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New Biographies

Minor Corrections

Biography of the Day

McVICAR, KATE – Volume XI (1881-1890)

d. 18 June 1886 at Hamilton, Canada West


Responsible Government

Sir John A. Macdonald

From the Red River Settlement to Manitoba (1812–70)

Sir Wilfrid Laurier

Sir George-Étienne Cartier


The Fenians

Women in the DCB/DBC

The Charlottetown and Quebec Conferences of 1864

Introductory Essays of the DCB/DBC

The Acadians

For Educators

The War of 1812 

Canada’s Wartime Prime Ministers

The First World War

Life in Red River

The often-difficult living conditions pushed several settlers to voice their discontent to their leaders. Some, like the Swiss painter Peter RINDISBACHER and his family, left the colony permanently:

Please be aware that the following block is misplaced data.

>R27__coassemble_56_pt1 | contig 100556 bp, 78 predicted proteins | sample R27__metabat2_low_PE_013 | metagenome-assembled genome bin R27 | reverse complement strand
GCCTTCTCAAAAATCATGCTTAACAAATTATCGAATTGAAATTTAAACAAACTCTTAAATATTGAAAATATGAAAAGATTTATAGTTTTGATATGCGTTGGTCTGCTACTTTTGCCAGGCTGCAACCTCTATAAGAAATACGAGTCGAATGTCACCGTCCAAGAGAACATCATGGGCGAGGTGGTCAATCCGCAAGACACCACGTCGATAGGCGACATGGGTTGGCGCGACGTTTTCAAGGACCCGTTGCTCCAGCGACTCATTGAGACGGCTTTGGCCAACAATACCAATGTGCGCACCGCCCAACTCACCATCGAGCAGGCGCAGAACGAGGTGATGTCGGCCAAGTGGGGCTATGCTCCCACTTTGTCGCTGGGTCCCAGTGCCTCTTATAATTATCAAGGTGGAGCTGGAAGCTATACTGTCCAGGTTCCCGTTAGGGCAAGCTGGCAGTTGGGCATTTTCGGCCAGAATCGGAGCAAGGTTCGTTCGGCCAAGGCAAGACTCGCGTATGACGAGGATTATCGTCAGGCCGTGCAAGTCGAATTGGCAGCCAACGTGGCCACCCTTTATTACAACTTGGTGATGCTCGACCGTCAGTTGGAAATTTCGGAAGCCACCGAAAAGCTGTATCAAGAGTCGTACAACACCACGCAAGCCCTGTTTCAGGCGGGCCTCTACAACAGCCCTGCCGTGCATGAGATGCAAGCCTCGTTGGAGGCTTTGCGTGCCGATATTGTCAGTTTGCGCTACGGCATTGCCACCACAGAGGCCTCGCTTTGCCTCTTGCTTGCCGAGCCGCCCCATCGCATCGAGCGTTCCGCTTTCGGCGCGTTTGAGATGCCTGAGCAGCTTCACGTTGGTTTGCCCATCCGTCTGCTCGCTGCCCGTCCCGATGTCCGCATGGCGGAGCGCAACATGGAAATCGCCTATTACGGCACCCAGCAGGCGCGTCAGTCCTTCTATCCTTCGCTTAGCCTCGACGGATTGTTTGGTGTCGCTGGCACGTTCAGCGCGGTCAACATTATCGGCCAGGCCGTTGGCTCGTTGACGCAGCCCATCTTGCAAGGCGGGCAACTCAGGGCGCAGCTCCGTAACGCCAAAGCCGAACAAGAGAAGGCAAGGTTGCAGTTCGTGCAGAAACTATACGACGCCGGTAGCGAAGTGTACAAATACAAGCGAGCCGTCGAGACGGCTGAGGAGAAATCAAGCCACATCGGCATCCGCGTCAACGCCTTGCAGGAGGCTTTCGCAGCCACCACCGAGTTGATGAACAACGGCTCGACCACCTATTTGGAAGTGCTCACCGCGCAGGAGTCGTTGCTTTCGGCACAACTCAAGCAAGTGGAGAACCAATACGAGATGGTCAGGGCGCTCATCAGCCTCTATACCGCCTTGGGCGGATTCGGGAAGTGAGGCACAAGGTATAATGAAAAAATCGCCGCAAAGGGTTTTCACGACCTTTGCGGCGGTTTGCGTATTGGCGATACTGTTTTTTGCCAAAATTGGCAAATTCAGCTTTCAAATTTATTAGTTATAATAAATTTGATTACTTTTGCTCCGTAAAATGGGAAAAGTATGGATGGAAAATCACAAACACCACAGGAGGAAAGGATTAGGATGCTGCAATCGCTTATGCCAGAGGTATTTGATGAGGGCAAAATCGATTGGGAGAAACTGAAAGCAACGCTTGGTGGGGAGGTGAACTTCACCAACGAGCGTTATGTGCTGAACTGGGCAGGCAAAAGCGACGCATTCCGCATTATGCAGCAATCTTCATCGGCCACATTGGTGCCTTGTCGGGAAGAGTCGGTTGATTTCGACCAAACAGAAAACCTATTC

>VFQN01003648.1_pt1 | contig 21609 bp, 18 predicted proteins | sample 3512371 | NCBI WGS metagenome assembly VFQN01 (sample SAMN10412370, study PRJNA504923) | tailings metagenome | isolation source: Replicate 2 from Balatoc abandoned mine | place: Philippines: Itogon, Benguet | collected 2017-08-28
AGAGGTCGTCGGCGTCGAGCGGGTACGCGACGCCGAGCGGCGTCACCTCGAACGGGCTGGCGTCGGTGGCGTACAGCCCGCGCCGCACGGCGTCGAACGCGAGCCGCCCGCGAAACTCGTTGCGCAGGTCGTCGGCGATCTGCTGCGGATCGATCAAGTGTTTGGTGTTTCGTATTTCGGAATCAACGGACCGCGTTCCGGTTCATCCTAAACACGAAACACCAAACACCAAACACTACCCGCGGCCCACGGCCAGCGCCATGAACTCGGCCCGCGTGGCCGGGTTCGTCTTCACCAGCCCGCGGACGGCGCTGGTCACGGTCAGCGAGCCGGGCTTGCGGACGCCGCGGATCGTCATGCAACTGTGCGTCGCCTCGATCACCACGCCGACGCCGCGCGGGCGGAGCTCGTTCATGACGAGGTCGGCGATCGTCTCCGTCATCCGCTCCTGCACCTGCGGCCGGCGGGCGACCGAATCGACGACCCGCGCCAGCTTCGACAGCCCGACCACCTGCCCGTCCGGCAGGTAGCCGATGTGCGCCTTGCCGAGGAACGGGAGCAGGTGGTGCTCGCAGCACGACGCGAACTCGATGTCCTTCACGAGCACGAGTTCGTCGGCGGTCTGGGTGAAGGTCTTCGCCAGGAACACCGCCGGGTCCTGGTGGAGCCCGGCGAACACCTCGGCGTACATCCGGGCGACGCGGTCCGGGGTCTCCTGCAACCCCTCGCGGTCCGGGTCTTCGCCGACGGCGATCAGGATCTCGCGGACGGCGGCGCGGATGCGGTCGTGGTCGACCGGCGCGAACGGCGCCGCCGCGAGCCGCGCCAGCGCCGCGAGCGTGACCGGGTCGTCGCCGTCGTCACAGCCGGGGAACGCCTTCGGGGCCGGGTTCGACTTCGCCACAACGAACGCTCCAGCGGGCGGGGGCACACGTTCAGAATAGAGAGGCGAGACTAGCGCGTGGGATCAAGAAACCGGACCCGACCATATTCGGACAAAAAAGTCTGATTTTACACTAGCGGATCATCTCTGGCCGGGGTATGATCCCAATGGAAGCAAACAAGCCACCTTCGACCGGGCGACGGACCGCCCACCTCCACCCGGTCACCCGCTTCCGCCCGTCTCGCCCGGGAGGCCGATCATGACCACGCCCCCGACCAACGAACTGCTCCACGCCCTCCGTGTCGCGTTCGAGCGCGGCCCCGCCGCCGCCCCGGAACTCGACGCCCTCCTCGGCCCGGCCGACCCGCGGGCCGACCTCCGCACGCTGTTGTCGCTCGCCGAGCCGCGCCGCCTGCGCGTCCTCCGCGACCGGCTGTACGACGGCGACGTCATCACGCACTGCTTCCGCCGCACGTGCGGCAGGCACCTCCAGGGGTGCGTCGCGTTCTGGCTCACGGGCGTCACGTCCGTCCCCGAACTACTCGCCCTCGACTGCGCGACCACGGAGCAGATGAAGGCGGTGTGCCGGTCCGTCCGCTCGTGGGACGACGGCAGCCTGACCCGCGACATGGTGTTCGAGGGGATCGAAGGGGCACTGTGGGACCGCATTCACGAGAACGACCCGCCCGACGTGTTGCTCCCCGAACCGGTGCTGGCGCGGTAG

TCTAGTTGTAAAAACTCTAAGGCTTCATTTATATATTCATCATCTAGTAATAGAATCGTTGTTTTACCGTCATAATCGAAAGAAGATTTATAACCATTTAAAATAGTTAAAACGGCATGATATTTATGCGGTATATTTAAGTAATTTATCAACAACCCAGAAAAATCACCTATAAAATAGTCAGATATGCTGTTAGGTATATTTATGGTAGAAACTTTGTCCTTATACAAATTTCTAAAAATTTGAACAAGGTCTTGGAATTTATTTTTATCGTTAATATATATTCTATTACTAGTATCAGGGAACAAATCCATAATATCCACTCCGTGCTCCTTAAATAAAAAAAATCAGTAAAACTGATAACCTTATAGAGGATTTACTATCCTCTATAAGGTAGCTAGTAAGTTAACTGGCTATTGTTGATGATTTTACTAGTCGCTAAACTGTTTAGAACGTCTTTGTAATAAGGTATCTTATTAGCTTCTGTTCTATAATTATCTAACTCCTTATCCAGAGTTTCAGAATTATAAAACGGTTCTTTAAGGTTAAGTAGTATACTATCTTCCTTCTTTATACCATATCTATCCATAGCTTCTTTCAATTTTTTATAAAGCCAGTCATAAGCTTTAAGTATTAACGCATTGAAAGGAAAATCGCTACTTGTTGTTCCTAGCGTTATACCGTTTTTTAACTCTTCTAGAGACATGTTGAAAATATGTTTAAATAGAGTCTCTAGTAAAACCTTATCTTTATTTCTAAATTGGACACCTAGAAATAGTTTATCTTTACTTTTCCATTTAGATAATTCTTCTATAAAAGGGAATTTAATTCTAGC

“Only a few paintings… document the increasingly desperate plight of Rindisbacher’s own people. For the most part artisans, they were totally unfit to face the privations of a farming life at Red River. Man-made and natural disasters mocked their clumsy efforts to eke out a living. They began trickling south. In the spring of 1826 a devastating flood combined with an infestation of grub-worms discouraged the remaining die-hards, among them Pierre Rindisbacher. With his family and other Swiss settlers he left Red River on 11 July 1826 and settled at a place called Gratiot’s Grove (near Darlington, Wis.).”


The biographies that appear in the following lists provide additional information on what everyday life in Red River was like between 1812 and 1870.

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